UPDATED 00:25 EDT / MARCH 23 2016

NEWS

It’s official: streaming is now the biggest earner in the US music market

In a case of it had to happen eventually, streaming now rules the roost in the United States music market with services in the segment surpassing revenue of downloaded music sales for the first time in 2015.

According to data released by the Record Industry Association of America (RIAA) streaming now accounts for 34 percent of the music market by revenue, up from 27 percent in 2014.

In raw numbers streaming revenues were up 29 percent to $2.4 billion for the year, whereas download sales fell from $2.58 billion in 2014 to $2.33 billion in 2015, down 9.6 percent.

Physical sales (apparently they still exist) fell 10.1 percent to $1.9 billion.

Paid subscriptions from streaming services flourish, with revenue increasing to $1.22 billion in 2015, up 52 percent on the $800 million for the year prior.

Other sources of revenue included SoundExchange distributions, which grew from $773 million in 2014 to $803 million in 2015; and revenue from ad-supported on-demand streaming, such as YouTube, was up to $385m for the year versus $295m the year before.

“In 2015, digital music subscription services reached new all-time highs, generating more than $1bn in revenues for the first time, and averaging nearly 11 million paid subscriptions for the year,” RIAA Chief Executive Officer Cary Sherman said in a post published to Medium. “Heading into 2016, the number of subscriptions swelled even higher — more than 13 million by the end of December — holding great promise for this year.”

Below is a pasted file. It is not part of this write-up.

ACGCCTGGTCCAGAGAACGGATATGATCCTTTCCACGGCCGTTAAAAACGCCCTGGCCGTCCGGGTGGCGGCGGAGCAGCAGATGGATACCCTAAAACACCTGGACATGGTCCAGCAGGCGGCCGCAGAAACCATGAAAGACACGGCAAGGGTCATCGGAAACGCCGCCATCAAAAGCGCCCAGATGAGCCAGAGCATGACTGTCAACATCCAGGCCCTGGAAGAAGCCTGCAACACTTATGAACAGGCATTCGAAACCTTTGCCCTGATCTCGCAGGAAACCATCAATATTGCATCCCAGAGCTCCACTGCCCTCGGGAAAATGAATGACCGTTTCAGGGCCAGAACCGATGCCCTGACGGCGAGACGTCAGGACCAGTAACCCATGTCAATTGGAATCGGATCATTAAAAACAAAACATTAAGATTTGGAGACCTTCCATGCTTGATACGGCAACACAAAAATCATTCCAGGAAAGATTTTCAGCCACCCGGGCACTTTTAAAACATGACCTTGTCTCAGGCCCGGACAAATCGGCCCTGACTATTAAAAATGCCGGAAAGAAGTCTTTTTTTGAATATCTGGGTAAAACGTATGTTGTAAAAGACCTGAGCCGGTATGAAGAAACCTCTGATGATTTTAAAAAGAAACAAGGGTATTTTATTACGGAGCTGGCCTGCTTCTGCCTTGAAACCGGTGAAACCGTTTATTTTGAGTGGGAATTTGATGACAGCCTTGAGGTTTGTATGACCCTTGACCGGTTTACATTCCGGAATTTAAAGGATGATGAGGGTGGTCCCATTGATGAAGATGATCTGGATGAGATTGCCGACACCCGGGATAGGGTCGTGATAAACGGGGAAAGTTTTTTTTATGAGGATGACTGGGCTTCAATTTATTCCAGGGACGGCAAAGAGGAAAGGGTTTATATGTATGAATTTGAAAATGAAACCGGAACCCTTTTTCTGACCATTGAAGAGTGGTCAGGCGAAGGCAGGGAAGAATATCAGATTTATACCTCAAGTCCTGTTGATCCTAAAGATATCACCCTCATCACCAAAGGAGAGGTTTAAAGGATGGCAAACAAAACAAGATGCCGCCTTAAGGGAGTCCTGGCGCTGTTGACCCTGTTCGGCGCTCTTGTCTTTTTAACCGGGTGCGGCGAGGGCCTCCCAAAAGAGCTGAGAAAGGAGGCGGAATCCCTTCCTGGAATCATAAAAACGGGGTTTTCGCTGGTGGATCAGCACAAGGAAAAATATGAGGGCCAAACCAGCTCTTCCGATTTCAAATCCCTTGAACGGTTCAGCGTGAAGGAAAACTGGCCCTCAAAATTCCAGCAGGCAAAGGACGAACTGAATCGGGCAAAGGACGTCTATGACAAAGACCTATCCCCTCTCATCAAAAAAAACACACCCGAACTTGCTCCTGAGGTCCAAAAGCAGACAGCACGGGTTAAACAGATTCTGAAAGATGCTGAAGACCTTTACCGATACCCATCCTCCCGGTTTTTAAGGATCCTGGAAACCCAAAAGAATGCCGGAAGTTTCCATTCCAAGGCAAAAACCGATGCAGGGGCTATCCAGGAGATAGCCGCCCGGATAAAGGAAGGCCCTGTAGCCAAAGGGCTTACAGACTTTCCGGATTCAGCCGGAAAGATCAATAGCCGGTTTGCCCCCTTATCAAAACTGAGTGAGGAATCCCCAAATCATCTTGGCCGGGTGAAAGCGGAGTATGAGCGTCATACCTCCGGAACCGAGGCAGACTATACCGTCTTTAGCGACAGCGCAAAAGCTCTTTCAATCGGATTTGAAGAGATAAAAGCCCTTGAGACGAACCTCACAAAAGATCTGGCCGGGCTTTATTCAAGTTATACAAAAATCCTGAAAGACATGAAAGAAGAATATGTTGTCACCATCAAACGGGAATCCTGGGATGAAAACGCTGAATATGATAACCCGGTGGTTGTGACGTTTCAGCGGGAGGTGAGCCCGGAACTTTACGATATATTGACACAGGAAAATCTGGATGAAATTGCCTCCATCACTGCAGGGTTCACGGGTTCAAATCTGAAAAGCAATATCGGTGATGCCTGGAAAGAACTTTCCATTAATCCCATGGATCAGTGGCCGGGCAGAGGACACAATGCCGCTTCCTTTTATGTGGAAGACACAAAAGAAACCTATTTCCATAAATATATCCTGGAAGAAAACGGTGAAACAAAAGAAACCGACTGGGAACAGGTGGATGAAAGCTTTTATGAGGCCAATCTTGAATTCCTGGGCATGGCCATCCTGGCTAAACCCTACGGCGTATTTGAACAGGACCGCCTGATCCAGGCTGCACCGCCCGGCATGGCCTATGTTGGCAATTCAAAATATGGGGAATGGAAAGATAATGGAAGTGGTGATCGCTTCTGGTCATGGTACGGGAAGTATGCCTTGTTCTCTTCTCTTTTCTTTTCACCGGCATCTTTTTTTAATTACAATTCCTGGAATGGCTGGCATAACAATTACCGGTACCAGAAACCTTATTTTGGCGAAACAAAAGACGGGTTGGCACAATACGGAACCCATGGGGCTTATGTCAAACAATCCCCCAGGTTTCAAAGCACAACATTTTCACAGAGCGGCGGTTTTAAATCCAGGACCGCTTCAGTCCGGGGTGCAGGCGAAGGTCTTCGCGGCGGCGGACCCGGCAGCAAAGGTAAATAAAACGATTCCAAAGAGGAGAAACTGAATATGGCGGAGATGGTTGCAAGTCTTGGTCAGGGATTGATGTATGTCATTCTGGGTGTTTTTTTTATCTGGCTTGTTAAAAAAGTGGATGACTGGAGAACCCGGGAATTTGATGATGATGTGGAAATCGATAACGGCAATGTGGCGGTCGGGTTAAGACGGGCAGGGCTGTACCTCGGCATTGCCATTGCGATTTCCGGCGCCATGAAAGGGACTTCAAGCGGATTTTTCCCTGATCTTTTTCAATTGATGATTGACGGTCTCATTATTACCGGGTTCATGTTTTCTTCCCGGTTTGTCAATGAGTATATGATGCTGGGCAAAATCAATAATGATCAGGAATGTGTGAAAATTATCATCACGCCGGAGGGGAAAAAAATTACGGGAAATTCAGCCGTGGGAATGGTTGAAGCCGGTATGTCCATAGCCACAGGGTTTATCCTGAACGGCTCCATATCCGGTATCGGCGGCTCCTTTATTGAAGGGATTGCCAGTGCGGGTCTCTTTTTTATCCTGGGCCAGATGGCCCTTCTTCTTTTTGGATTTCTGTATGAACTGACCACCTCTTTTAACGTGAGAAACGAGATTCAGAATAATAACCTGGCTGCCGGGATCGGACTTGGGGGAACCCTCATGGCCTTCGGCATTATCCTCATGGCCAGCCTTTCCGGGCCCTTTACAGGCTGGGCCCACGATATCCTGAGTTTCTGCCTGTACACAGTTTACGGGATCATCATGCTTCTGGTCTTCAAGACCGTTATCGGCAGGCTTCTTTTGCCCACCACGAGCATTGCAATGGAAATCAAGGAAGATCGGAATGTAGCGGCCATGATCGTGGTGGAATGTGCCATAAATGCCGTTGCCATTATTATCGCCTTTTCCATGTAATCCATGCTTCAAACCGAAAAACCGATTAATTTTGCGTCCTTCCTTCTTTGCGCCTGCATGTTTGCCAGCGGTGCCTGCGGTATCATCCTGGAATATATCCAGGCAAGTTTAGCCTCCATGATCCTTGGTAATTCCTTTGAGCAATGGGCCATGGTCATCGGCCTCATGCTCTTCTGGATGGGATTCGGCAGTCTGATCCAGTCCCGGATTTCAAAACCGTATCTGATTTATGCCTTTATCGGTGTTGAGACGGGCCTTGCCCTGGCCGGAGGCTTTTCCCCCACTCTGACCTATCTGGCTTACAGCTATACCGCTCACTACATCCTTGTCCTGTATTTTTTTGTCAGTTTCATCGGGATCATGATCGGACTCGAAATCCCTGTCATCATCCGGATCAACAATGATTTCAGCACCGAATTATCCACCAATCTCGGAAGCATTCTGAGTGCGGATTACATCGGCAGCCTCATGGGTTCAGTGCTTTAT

Cry me a river

Despite the positive growth in music subscription services, Sherman once again repeated the RIAA’s ongoing criticism of free ad-supported services, saying:

In 2015, fans listened to hundreds of billions of audio and video music streams through on-demand ad-supported digital services like YouTube, but revenues from such services have been meager — far less than other kinds of music services. And the problem is getting worse.

Sherman argues that “technology giants have been enriching themselves at the expense of the people who actually create the music,” but completely ignores the fact that these services themselves actually reduce piracy and increase incoming revenue, a fact backed by the European Union.

The idea that ad-supported services are denying artists a fair amount of money is just absurd, because it relies on the premise that music listeners currently using these services would immediately pay should the free option be removed, whereas it doesn’t take a lot of intelligence to know that taking away free ad-supported music services will simply see users return to piracy.

Overall revenue in the music industry increased in 2015, it’s third straight year of growth since 2013, so they can cry me a river all they want because at the end of the day these services provide a way for them to make more money when money from these users was never available before.

Image credit: evarinaldiphotography/Flickr/CC by 2.0

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